BLOOD PRESSURE TARGETS FOR PATIENTS WITH CORONARY ARTERY DISEASE: IS LOWER BETTER?
Clive Rosendorff, M.D., Ph.D., Mount Sinai School of Medicine, New York, NY, USA
Successive reports of the Joint National Committee on Prevention, Detection, Evaluation, and Treatment of High Blood Pressure (JNP) have lowered the blood pressure targets for therapy. The latest, JNC 7, recommended in 2003 a goal of
< 140/90 mm Hg, and <130/80 for patients with diabetes and chronic kidney disease. An American Heart Association Scientific Statement added to this; patients with coronary artery disease, coronary artery disease equivalents, or who are at high risk for developing coronary artery disease, should also have as a B.P. goal <130/80 mm Hg. The problem with a “lower is better” strategy is that a low diastolic B.P., if below the lower limit of coronary autoregulation, will impair myocardial perfusion.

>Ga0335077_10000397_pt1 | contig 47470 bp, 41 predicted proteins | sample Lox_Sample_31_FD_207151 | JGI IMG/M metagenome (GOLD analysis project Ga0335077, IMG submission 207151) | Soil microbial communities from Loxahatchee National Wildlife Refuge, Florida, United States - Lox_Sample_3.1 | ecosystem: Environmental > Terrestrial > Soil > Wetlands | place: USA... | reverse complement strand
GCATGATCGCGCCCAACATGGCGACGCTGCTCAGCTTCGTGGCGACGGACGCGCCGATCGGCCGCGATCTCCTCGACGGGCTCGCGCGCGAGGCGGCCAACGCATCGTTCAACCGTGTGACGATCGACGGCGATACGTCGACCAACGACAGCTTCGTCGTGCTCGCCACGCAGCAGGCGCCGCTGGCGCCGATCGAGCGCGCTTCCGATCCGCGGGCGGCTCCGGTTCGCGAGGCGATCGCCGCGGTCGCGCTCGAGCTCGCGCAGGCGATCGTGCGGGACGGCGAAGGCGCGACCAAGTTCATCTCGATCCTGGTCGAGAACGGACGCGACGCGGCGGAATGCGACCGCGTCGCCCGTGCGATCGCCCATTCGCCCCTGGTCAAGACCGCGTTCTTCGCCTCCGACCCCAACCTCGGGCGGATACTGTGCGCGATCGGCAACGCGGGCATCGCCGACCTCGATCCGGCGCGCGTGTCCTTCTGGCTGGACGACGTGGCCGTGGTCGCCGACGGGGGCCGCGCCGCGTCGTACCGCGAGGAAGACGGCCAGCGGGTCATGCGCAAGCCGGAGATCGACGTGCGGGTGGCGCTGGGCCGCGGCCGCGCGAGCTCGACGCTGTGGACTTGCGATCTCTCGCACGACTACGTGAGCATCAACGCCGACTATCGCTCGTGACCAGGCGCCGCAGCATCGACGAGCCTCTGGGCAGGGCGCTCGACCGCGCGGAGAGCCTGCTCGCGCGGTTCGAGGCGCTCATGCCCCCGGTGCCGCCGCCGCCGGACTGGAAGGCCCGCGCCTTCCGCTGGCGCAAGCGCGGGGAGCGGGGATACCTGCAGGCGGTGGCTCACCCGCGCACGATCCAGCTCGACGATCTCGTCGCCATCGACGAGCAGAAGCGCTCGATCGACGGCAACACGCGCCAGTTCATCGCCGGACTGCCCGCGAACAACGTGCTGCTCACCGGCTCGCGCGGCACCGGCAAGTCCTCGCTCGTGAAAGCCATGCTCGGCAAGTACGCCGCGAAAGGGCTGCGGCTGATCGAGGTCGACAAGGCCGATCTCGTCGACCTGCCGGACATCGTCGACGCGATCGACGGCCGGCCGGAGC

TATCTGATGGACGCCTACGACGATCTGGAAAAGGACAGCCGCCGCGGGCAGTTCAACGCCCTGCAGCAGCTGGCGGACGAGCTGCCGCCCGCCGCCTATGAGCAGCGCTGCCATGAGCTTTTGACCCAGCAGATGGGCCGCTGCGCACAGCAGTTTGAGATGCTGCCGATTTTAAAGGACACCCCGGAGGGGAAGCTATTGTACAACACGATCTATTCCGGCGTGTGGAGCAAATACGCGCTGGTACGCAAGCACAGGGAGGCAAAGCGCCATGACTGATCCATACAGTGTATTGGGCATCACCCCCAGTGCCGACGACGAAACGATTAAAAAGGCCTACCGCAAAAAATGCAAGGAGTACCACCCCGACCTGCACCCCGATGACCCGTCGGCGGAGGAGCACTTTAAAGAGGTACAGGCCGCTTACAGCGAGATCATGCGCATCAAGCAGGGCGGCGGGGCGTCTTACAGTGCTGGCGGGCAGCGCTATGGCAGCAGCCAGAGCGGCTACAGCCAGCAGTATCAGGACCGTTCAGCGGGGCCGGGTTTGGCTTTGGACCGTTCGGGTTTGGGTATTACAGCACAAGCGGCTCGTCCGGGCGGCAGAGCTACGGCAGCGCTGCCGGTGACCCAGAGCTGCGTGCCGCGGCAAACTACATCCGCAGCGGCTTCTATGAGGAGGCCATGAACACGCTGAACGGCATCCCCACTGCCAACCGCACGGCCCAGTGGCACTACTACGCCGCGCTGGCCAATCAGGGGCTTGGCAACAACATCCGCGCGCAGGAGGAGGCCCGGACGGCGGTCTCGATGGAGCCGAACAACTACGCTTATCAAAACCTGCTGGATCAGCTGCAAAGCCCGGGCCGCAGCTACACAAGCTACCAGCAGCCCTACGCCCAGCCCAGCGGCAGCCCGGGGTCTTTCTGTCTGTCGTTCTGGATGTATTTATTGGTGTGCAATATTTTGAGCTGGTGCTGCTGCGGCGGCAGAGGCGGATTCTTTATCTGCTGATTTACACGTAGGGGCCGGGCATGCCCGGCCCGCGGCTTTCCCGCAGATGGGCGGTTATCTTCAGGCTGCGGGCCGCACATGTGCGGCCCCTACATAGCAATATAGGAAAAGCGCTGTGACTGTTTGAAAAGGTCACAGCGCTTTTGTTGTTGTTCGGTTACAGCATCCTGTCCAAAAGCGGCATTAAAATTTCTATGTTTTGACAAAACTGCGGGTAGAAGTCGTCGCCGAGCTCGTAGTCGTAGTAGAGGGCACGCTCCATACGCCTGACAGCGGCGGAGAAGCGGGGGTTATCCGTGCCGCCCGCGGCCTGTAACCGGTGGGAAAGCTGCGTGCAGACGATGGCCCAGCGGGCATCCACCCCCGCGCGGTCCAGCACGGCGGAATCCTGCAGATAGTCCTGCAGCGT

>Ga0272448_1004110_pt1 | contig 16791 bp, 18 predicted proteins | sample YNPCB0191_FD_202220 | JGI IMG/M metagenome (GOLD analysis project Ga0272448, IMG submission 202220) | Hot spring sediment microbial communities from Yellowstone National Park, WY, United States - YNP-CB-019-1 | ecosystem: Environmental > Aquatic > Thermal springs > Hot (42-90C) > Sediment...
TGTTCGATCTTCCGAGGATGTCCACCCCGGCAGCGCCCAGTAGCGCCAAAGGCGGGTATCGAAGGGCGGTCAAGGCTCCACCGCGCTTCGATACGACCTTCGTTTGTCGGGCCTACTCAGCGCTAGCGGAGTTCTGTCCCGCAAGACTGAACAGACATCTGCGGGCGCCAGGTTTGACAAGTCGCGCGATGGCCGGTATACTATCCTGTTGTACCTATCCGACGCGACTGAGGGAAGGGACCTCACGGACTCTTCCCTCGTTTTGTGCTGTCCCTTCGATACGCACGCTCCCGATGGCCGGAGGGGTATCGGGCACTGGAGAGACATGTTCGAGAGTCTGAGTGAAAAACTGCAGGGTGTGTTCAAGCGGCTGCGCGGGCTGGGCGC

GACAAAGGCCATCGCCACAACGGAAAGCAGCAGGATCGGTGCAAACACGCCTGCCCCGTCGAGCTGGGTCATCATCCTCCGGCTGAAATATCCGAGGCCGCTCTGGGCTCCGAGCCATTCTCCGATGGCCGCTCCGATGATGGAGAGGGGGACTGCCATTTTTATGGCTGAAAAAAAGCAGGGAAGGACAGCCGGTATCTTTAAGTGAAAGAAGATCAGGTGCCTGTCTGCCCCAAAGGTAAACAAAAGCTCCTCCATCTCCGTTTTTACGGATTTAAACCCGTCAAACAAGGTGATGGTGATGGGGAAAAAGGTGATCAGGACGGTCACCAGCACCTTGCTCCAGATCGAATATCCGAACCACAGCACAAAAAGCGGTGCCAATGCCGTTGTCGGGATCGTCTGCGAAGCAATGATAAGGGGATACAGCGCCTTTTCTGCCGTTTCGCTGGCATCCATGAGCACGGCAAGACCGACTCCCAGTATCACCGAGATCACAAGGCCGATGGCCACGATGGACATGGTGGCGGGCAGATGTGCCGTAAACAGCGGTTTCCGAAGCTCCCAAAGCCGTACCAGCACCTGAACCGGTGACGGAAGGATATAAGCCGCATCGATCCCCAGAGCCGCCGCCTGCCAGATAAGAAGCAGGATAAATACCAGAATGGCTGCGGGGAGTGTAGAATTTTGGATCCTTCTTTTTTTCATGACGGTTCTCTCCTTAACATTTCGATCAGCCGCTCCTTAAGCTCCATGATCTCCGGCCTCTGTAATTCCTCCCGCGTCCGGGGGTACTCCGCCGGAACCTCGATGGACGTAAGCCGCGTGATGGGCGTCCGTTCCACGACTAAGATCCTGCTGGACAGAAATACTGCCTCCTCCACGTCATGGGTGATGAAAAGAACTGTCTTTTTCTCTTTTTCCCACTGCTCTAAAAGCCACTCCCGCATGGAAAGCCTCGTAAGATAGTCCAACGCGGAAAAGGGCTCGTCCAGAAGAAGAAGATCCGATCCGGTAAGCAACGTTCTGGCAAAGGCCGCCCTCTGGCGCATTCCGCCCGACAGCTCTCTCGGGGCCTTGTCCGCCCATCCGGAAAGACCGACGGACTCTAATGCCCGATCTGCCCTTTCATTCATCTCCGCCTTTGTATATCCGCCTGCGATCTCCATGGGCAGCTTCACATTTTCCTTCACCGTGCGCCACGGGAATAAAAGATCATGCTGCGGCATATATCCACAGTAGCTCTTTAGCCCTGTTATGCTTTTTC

This may result in critical myocardial ischemia, especially in conditions of high myocardial oxygen demand, such as exercise and left ventricular hypertrophy, or when there is reduced myocardial oxygen supply as in established occlusive coronary artery disease. There have been some clinical trials which have addressed this problem, and there is consensus that low B.P. targets are protective for stroke, but the data for coronary events are inconclusive.